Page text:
As things unravel, so do the individuals, and a multitude of issues become evident.
The UK-based company Gecko works with a three-year creative period per piece, allowing the work to breathe and flow. The Wedding has purpose, no argument. But its strengths are also its flaws.
Amit Lahav places the audience at the heart of the narrative. This is generous, but also leads to a bewildering place full of personal interpretation. It all comes down to effort, then: is one willing to immerse fully and define a more linear narrative to hang onto? Or does one sit back and simply say 'I don't get this, therefore I don't care!’ I did the former...others did the latter.
It's been suggested there are only 7 stories to be told; and faced with the oppressed individual and the nanny state of Gecko’s The Wedding I found myself thinking, this doesn't feel new.
Lahav has a gift for communication, though. He has great taste in performers, each one of his nine-strong ensemble demonstrating the highest level of commitment to the work. He is an original choreographer, using space (or lack thereof) ingeniously – and he seems never to repeat a movement.
Israeli-born Lahav often plays with historical/cultural motifs: the hypnotic in and out of ancient dance circles, the suggestion of Jewish celebratory movement and many other folk styles. It's earthy and watchable, and brilliantly supported by his melodic, percussive and eclectic music choices – the original score was composed by Dave Price.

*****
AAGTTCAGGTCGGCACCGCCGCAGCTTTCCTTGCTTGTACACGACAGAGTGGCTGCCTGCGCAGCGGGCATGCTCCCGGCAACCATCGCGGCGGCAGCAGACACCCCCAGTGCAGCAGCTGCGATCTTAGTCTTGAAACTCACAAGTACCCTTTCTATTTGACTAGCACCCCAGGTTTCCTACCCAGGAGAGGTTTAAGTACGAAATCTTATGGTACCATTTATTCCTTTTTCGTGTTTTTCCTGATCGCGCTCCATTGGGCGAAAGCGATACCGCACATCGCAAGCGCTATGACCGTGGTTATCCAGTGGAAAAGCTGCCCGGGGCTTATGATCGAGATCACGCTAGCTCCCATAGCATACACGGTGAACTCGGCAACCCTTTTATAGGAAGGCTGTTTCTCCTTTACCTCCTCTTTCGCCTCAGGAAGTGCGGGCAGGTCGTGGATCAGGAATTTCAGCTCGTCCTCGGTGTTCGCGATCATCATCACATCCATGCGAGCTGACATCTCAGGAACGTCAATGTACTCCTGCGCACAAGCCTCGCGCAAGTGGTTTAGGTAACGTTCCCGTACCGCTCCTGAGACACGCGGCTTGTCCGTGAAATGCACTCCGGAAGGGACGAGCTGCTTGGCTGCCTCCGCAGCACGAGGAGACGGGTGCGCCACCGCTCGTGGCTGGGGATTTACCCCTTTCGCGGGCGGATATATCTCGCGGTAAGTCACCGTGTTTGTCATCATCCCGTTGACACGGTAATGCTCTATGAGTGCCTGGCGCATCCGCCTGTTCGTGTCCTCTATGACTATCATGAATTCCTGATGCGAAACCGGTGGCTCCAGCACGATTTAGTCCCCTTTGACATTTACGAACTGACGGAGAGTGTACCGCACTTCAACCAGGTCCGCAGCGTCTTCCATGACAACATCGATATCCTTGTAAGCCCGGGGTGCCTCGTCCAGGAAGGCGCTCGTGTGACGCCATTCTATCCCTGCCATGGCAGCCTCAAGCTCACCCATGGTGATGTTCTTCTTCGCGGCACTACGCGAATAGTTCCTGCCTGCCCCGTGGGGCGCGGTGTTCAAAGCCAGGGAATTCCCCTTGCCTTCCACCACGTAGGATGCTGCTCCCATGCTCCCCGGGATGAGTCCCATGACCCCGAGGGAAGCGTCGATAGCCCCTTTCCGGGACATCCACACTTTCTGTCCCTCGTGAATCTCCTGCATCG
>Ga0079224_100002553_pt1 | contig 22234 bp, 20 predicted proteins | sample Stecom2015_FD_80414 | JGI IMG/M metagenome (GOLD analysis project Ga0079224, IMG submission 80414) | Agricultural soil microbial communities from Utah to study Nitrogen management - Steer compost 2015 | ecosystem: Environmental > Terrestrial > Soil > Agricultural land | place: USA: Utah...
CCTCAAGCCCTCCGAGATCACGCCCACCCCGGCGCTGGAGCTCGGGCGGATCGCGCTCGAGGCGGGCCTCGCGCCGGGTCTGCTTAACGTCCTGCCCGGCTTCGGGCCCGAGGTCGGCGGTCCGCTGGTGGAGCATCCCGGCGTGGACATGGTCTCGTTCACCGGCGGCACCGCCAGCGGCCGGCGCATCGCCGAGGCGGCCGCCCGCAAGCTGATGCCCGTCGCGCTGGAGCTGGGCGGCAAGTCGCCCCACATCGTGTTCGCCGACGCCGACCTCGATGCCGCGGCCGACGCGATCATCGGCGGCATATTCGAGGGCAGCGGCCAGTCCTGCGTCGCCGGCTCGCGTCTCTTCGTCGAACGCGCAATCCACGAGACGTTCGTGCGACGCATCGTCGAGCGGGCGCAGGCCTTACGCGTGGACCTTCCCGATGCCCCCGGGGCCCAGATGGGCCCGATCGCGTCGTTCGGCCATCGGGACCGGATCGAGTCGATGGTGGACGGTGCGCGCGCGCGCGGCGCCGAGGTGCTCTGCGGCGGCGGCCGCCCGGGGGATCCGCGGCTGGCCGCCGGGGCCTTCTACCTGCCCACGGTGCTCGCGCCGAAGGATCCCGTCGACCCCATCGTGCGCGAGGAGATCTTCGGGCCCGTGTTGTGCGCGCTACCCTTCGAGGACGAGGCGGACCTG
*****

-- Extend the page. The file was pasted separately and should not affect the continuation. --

Naturally, some scenes are stronger than others. One depicts the complexities of modern day relationships. A young couple are surrounded by floating daily objects, held aloft on sticks by fellow cast members. With intelligent lighting (Joe Hornsby) the supporting cast can barely be seen, and the loss of gravity and contact takes the choreographed sequence into the realm of timelessness.
Another powerful moment was built around a group of four homeless characters; good, honest people who found themselves in a constant battle with their sense of belonging. Lahav showed the interplay of fragility and panic with a brilliant scene focusing on human contact and relentless frenzied running that went nowhere.
The whole 80 minutes of the show was punctuated by a sense of lost identity. It showed itself in many different ways – physical collapse and mutual understanding, which culminated in a revolution when enough of the sufferers said 'no more.' The focus of their anger was quite the sight.
A faceless fat cat on stilts gorged on a buffet provided by tax payers. As he left the table to face the public wrath I kept thinking of Westminster and how I'd love to see some of its denizens on stilts – an image I'll keep long after the performance.
And I think aspects of the show will stay with many others for a while to come also. Gecko’s The Wedding was received rapturously...suggesting that there were more in the audience who bothered to engage than those found it all too complex to bother with.
|What||LIMF2019, Gecko, The Wedding Review|
|Where||Barbican Theatre, Barbican Centre, Silk Street, London, E2CY 8DS | MAP|
|Nearest tube||Barbican (underground)|
24 Jan 19 – 26 Jan 19, 19:45 Sat mat 14:30 Dur.: 1 hour 20 mins no interval
|Price||£16-£28 (+booking fee)|
|Website||Click here to book via the Barbican|